Research Trip: St. Mary’s City Bound

Posted by on Sep 9, 2010 in Dirt, Research and Engagement | 2 Comments

Between a vacation and moving, the past couple of months have had me living out of a suitcase pretty regularly; the coming few months are no different. While my home base of operations for writing the dissertation has me in Williamsburg, the location of my data is in St. Mary’s City, Maryland, in the bowels of the Historic St. Mary’s City Research Division’s basement. Over the next few months, I will be spending my weeks working at HSMC in their lab, while making the 3 hour drive back home to Williamsburg on weekends. Not to mention, I’ll be staying with my grandmother, who lives an additional half hour away from HSMC. Needless to say, my mini van and I will be spending some quality time together (please feel free to leave recommendations for favorite travel music and audio books in the comments).

I am currently writing this from my “new” desk in the research division, located in a converted farm house that has been a research home to archaeologists and historians for around 30 years. This includes some legendary figures such as archaeologists George Miller and Garry Wheeler Stone, and Chesapeake historians Lois Carr and Russell Menard. Under the current direction of Henry Miller, who is on my committee, the primary research focus is the 17th-century occupation of St. Mary’s City, Maryland’s first capitol. My work, however, focuses on the 19th-century component, and the next couple of months will be spent establishing a data set to use in my dissertation analysis.

Most of the work I have already completed has looked at the history, physical landscape, and architecture of the site and buildings on the 19th century plantation, as well as the earlier history of the landscape of preceding plantations in the area. While these are all important lines of evidence, there is still a significant amount of artifact data that needs to be completed.

As you can imagine, after the proper excavation of artifacts, compiling them into workable and usable data sets is the most important, and one of the more difficult, parts of doing archaeological research. It is also the part that I have the least amount of experience doing. Early on, the process will be straight forward. I need to know what it is I have: what types of artifacts, what forms, styles, types, and so on? What type of, if any, faunal record exists? Where are these artifact assemblages located in space? These questions are important because they can determine what types of analytical questions I can ask about the data (It’s hard to ask about diet without a faunal record, for example).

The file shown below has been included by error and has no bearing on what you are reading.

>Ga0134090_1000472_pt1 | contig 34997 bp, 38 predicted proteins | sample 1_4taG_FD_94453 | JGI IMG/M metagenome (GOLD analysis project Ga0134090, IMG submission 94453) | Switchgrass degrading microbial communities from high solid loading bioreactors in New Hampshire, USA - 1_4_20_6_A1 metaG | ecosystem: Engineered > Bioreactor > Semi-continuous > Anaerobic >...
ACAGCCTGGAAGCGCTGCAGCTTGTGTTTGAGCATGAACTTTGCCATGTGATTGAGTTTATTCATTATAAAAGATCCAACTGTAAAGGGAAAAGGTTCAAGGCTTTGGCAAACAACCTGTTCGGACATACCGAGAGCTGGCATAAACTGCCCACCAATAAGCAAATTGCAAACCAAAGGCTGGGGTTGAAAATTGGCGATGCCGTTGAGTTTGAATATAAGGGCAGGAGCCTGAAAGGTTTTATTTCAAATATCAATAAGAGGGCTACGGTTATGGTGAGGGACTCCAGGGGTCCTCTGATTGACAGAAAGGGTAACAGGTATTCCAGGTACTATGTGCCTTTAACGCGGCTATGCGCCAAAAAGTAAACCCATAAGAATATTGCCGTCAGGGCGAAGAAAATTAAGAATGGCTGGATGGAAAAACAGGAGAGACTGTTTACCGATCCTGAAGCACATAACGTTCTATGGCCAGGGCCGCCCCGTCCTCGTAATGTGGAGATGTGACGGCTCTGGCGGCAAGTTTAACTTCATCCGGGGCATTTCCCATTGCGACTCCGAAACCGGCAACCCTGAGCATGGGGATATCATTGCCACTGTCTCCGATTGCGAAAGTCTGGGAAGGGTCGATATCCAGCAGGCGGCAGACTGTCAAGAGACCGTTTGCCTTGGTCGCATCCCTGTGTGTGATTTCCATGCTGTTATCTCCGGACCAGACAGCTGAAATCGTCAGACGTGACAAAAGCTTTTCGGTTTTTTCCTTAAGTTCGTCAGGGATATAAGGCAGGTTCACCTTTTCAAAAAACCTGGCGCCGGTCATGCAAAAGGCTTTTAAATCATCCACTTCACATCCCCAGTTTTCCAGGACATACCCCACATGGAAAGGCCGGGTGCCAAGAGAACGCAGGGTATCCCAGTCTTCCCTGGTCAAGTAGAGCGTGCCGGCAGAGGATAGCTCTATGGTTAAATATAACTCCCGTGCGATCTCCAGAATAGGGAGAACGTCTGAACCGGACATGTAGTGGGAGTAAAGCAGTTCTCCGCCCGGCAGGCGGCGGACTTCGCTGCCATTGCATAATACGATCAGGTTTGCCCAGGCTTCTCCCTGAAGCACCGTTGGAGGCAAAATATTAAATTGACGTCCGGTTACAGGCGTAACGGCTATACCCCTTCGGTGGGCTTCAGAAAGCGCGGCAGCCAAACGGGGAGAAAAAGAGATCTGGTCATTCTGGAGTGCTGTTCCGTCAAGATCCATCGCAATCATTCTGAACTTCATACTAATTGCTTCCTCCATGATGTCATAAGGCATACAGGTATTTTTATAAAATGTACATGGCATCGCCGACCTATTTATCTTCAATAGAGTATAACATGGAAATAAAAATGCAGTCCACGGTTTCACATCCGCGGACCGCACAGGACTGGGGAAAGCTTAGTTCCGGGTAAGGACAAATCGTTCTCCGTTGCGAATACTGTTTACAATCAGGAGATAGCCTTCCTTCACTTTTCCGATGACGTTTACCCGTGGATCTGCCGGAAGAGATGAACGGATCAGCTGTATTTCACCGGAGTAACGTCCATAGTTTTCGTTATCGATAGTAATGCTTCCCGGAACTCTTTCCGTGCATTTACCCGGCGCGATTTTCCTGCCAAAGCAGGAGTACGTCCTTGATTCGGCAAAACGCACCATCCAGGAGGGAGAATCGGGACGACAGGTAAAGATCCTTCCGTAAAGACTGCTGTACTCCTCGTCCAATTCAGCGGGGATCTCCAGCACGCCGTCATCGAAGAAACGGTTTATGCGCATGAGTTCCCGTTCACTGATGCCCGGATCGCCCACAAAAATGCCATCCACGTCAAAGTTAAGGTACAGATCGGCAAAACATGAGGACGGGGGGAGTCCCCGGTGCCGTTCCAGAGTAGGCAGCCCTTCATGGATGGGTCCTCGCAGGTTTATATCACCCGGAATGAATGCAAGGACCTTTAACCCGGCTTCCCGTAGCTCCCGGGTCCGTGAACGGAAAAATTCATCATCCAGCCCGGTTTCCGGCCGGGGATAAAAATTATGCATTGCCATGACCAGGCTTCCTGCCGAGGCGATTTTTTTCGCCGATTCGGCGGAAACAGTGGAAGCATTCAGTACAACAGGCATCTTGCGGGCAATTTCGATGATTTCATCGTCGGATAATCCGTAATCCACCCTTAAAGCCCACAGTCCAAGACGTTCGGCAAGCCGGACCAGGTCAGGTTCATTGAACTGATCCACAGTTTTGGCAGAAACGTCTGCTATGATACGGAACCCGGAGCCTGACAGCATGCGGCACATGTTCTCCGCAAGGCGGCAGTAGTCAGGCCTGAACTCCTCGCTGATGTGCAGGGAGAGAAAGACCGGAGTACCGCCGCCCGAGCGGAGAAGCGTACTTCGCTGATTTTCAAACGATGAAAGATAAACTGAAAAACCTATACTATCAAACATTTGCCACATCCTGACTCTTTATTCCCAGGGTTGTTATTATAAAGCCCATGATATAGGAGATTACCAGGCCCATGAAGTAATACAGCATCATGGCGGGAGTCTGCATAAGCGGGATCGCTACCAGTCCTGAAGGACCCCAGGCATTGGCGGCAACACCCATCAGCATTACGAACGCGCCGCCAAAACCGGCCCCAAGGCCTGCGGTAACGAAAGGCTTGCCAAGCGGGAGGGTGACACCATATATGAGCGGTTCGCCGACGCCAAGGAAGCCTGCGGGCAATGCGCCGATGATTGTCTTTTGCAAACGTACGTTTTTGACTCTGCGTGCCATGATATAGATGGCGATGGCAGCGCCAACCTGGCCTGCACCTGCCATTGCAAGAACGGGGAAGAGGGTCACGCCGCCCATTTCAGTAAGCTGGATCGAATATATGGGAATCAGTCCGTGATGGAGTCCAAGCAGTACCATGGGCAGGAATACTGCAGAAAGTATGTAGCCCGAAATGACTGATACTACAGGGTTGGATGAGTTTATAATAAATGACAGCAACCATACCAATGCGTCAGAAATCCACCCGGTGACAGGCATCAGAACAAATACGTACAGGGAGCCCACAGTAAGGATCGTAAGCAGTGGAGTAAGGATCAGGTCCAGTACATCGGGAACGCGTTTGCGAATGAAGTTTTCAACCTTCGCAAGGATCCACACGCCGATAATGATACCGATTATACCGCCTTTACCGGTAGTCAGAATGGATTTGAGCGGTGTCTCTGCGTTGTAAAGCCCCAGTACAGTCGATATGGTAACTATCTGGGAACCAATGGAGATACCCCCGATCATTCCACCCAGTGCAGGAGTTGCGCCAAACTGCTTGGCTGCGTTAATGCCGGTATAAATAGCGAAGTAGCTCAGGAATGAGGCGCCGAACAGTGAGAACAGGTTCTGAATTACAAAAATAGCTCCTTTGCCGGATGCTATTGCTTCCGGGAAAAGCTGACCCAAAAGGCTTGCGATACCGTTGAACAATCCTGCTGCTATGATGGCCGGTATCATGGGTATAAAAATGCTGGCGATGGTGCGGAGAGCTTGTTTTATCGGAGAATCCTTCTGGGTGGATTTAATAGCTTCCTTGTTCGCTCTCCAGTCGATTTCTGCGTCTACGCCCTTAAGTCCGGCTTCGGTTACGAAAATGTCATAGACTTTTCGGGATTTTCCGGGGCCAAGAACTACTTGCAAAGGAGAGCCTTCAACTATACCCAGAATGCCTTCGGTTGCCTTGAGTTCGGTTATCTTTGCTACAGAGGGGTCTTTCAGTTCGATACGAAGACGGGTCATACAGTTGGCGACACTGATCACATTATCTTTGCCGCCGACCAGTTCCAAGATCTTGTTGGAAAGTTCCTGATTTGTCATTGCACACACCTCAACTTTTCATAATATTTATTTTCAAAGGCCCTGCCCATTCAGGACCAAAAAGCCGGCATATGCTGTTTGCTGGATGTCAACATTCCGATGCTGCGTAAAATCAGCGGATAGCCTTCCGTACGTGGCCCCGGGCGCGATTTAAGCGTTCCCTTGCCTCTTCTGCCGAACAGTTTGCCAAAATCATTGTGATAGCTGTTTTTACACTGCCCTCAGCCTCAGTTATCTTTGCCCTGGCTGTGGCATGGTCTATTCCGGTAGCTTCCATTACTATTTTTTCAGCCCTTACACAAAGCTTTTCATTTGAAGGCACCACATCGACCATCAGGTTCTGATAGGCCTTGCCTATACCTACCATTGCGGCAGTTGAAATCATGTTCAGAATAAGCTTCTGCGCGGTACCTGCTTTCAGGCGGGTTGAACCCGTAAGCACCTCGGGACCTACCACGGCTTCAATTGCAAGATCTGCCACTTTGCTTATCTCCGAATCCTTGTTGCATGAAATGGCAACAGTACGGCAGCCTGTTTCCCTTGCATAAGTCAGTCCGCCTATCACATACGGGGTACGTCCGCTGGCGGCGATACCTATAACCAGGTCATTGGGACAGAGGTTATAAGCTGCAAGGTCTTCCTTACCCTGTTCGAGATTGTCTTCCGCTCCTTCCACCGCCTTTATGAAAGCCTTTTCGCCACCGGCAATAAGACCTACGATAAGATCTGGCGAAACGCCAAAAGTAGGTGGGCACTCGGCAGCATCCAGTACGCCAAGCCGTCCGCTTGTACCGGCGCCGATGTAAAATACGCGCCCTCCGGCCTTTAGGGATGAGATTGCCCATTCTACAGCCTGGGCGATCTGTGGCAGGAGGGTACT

This project presents some unique challenges, as well, and are primarily related to stratigraphy. Each of the two quarters have complicated stratigraphy for two different reasons. At the duplex quarter, the stratigraphy is important because a large part of my project rests on differentiating between before and after emancipation, and the duplex was occupied during both periods. In order to make comparisons about ways of life before and after this period, I need to be able to see if I can determine any differences in strata that may coincide with these changes.

A second challenge is related to the single quarter. Although not occupied much beyond 1865 as a living space, this quarter stood on top of the location of the 17th century printhouse that had fallen into ruin when St. Mary’s City was abandoned. This will make it more difficult to distinguish between what belongs to what. Again, noting what strata are related to what period will be important in the analysis. This is particularly important because it would not be unexpected to find that 19th century residents were using materials from the abandoned 17th century city. Making sure I get the stratigraphy right will make sure that such claims could, in fact, be validated.

Regardless, I am looking forward to the work, and I am lucky to have a supportive network here at HSMC and the neighboring St. Mary’s College of Maryland. In addition to Dr. Miller, the entire research staff is on hand, many of whom took part in the excavation of this data and who are a tremendous resource (they also enjoy snagging a couple brews at the local watering hole now and then). Hopefully, I will be chiming in online about some of the artifacts, and other interesting bits about my research over the next couple of months!

Photo: the footprint of the single quarter and the 17th century printhouse, courtesy of Historic St. Mary’s City.

  • depending on the time of day I usually listen to NPR, only if the news, all things considered, or car talk is on though.

  • Phillip Spencer

    That's alright. I turned out to be a cart teacher that just roams around school all day.